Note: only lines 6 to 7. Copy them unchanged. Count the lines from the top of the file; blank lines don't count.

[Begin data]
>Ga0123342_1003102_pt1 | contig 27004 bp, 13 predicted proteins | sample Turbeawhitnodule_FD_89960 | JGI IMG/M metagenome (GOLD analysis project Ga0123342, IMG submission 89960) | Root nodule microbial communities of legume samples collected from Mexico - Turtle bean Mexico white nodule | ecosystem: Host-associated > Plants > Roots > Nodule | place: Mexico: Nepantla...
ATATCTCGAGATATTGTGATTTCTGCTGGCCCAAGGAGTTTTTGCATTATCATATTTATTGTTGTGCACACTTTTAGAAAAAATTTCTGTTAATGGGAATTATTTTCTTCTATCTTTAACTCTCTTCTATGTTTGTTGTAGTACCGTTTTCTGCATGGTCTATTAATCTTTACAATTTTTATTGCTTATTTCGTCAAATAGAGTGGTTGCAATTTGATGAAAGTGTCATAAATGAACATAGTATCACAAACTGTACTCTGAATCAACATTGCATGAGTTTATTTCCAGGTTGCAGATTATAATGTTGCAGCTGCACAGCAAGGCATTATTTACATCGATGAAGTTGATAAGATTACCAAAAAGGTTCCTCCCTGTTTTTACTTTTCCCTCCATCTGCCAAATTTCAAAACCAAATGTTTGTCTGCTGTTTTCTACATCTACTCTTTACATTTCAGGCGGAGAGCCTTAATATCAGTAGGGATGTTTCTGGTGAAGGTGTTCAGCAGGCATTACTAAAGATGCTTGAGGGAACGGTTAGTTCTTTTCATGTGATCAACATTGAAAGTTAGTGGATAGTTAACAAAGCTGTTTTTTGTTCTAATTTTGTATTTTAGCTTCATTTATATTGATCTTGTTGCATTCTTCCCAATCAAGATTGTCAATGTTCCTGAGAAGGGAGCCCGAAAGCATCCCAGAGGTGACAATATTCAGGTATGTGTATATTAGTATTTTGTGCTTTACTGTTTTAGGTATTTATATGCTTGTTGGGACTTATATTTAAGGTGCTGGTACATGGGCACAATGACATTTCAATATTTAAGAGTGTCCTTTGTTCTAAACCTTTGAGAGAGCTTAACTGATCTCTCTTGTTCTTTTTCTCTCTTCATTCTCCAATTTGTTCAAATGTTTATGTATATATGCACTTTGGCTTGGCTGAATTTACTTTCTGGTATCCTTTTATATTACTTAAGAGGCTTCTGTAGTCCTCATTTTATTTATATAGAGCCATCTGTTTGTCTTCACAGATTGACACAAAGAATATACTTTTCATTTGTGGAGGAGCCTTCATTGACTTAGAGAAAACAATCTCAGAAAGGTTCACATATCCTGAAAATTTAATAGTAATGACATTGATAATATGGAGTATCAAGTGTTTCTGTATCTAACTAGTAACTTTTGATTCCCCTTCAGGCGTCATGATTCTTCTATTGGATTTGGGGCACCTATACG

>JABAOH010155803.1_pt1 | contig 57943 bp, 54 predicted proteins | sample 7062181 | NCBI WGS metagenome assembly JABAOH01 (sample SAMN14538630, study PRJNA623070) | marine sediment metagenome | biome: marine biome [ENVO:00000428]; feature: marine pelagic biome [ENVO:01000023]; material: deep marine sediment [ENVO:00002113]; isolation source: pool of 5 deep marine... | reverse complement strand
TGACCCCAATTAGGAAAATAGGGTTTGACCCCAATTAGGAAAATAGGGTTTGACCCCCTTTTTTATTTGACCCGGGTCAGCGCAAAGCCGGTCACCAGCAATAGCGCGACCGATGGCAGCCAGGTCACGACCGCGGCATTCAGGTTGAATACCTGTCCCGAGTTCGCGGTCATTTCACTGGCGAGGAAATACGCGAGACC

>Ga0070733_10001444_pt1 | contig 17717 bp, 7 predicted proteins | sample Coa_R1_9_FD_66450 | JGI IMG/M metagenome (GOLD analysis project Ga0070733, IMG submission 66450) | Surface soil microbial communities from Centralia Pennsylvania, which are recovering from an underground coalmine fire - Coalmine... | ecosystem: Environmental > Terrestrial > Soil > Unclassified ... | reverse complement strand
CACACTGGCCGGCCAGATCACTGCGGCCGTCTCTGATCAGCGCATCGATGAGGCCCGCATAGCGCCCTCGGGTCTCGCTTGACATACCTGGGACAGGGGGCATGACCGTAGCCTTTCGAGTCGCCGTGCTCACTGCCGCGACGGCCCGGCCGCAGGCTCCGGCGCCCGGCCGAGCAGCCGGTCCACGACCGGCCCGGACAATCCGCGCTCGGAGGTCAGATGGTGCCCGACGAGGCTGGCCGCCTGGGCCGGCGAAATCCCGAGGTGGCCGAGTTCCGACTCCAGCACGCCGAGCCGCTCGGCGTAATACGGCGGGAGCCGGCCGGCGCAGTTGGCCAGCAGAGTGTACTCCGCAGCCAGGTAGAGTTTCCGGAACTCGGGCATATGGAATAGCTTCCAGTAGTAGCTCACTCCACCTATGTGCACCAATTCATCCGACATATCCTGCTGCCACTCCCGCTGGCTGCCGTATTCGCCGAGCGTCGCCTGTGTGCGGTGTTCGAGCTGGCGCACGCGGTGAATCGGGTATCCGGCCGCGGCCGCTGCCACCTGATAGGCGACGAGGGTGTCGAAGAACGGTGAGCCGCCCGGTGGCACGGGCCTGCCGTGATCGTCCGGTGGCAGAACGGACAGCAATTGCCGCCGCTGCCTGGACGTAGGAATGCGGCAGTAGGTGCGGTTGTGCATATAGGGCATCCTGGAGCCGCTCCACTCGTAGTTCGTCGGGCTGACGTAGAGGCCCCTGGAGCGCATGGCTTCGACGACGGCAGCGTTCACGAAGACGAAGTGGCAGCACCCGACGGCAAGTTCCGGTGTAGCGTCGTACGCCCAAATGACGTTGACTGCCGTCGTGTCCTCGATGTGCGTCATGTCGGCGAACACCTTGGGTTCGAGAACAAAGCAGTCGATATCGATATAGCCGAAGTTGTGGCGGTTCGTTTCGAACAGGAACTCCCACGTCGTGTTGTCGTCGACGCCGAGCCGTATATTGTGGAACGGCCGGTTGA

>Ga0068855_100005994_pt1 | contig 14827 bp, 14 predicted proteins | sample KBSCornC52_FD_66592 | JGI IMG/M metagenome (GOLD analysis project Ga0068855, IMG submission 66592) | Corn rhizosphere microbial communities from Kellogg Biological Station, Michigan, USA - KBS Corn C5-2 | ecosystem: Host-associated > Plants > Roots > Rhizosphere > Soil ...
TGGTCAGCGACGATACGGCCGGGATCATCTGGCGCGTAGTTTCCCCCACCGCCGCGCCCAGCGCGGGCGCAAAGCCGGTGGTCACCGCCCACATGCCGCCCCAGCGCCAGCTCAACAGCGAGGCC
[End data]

CACACTGGCCGGCCAGATCACTGCGGCCGTCTCTGATCAGCGCATCGATGAGGCCCGCATAGCGCCCTCGGGTCTCGCTTGACATACCTGGGACAGGGGGCATGACCGTAGCCTTTCGAGTCGCCGTGCTCACTGCCGCGACGGCCCGGCCGCAGGCTCCGGCGCCCGGCCGAGCAGCCGGTCCACGACCGGCCCGGACAATCCGCGCTCGGAGGTCAGATGGTGCCCGACGAGGCTGGCCGCCTGGGCCGGCGAAATCCCGAGGTGGCCGAGTTCCGACTCCAGCACGCCGAGCCGCTCGGCGTAATACGGCGGGAGCCGGCCGGCGCAGTTGGCCAGCAGAGTGTACTCCGCAGCCAGGTAGAGTTTCCGGAACTCGGGCATATGGAATAGCTTCCAGTAGTAGCTCACTCCACCTATGTGCACCAATTCATCCGACATATCCTGCTGCCACTCCCGCTGGCTGCCGTATTCGCCGAGCGTCGCCTGTGTGCGGTGTTCGAGCTGGCGCACGCGGTGAATCGGGTATCCGGCCGCGGCCGCTGCCACCTGATAGGCGACGAGGGTGTCGAAGAACGGTGAGCCGCCCGGTGGCACGGGCCTGCCGTGATCGTCCGGTGGCAGAACGGACAGCAATTGCCGCCGCTGCCTGGACGTAGGAATGCGGCAGTAGGTGCGGTTGTGCATATAGGGCATCCTGGAGCCGCTCCACTCGTAGTTCGTCGGGCTGACGTAGAGGCCCCTGGAGCGCATGGCTTCGACGACGGCAGCGTTCACGAAGACGAAGTGGCAGCACCCGACGGCAAGTTCCGGTGTAGCGTCGTACGCCCAAATGACGTTGACTGCCGTCGTGTCCTCGATGTGCGTCATGTCGGCGAACACCTTGGGTTCGAGAACAAAGCAGTCGATATCGATATAGCCGAAGTTGTGGCGGTTCGTTTCGAACAGGAACTCCCACGTCGTGTTGTCGTCGACGCCGAGCCGTATATTGTGGAACGGCCGGTTGA

>Ga0068855_100005994_pt1 | contig 14827 bp, 14 predicted proteins | sample KBSCornC52_FD_66592 | JGI IMG/M metagenome (GOLD analysis project Ga0068855, IMG submission 66592) | Corn rhizosphere microbial communities from Kellogg Biological Station, Michigan, USA - KBS Corn C5-2 | ecosystem: Host-associated > Plants > Roots > Rhizosphere > Soil ...